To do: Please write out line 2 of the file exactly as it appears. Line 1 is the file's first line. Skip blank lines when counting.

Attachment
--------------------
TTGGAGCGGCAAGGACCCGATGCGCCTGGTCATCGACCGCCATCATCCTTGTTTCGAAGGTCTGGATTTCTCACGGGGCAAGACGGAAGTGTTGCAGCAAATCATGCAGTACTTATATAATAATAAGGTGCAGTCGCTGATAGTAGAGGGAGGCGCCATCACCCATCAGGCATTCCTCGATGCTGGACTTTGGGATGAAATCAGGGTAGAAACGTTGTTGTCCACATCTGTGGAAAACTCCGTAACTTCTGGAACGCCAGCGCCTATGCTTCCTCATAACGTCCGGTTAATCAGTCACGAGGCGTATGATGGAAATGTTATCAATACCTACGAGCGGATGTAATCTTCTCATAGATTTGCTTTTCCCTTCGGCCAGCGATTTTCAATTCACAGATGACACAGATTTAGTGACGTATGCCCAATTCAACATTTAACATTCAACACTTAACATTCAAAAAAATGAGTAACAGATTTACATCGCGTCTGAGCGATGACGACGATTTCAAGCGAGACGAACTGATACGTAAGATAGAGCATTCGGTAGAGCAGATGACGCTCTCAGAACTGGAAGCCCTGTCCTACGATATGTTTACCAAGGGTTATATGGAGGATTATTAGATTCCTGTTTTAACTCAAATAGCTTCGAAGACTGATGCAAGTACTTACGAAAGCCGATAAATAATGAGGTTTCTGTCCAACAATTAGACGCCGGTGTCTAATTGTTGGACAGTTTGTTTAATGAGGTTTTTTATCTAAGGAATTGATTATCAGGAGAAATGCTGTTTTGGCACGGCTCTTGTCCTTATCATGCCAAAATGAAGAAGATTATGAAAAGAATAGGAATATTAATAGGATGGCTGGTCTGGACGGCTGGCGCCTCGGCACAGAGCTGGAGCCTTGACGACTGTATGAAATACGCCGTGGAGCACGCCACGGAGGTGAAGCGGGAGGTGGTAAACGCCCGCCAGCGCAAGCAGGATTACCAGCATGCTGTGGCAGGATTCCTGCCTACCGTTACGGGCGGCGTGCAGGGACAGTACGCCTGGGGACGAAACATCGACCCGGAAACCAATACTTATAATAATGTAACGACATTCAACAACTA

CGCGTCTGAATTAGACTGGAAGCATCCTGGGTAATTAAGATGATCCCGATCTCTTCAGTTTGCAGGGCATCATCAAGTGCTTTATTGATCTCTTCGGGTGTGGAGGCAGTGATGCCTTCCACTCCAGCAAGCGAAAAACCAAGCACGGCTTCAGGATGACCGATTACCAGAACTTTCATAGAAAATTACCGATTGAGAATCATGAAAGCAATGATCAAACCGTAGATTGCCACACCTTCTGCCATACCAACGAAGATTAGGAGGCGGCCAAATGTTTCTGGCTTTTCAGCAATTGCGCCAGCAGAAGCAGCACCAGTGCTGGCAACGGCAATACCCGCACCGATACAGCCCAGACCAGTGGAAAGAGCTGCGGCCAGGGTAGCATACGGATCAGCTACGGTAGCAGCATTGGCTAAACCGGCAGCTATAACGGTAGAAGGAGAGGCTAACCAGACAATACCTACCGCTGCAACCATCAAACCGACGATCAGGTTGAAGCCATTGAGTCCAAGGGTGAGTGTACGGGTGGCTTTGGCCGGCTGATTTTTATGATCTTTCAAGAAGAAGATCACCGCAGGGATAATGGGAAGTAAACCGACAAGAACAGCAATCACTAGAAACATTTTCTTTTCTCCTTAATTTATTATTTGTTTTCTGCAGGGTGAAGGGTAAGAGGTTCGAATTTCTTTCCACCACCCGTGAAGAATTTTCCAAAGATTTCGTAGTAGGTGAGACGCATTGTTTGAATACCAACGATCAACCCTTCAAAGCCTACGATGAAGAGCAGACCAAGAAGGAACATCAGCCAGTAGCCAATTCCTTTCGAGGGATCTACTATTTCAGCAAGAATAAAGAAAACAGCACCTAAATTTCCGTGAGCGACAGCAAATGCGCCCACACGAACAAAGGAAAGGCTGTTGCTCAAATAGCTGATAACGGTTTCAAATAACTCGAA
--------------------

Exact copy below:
CGCGTCTGAATTAGACTGGAAGCATCCTGGGTAATTAAGATGATCCCGATCTCTTCAGTTTGCAGGGCATCATCAAGTGCTTTATTGATCTCTTCGGGTGTGGAGGCAGTGATGCCTTCCACTCCAGCAAGCGAAAAACCAAGCACGGCTTCAGGATGACCGATTACCAGAACTTTCATAGAAAATTACCGATTGAGAATCATGAAAGCAATGATCAAACCGTAGATTGCCACACCTTCTGCCATACCAACGAAGATTAGGAGGCGGCCAAATGTTTCTGGCTTTTCAGCAATTGCGCCAGCAGAAGCAGCACCAGTGCTGGCAACGGCAATACCCGCACCGATACAGCCCAGACCAGTGGAAAGAGCTGCGGCCAGGGTAGCATACGGATCAGCTACGGTAGCAGCATTGGCTAAACCGGCAGCTATAACGGTAGAAGGAGAGGCTAACCAGACAATACCTACCGCTGCAACCATCAAACCGACGATCAGGTTGAAGCCATTGAGTCCAAGGGTGAGTGTACGGGTGGCTTTGGCCGGCTGATTTTTATGATCTTTCAAGAAGAAGATCACCGCAGGGATAATGGGAAGTAAACCGACAAGAACAGCAATCACTAGAAACATTTTCTTTTCTCCTTAATTTATTATTTGTTTTCTGCAGGGTGAAGGGTAAGAGGTTCGAATTTCTTTCCACCACCCGTGAAGAATTTTCCAAAGATTTCGTAGTAGGTGAGACGCATTGTTTGAATACCAACGATCAACCCTTCAAAGCCTACGATGAAGAGCAGACCAAGAAGGAACATCAGCCAGTAGCCAATTCCTTTCGAGGGATCTACTATTTCAGCAAGAATAAAGAAAACAGCACCTAAATTTCCGTGAGCGACAGCAAATGCGCCCACACGAACAAAGGAAAGGCTGTTGCTCAAATAGCTGATAACGGTTTCAAATAACTCGAA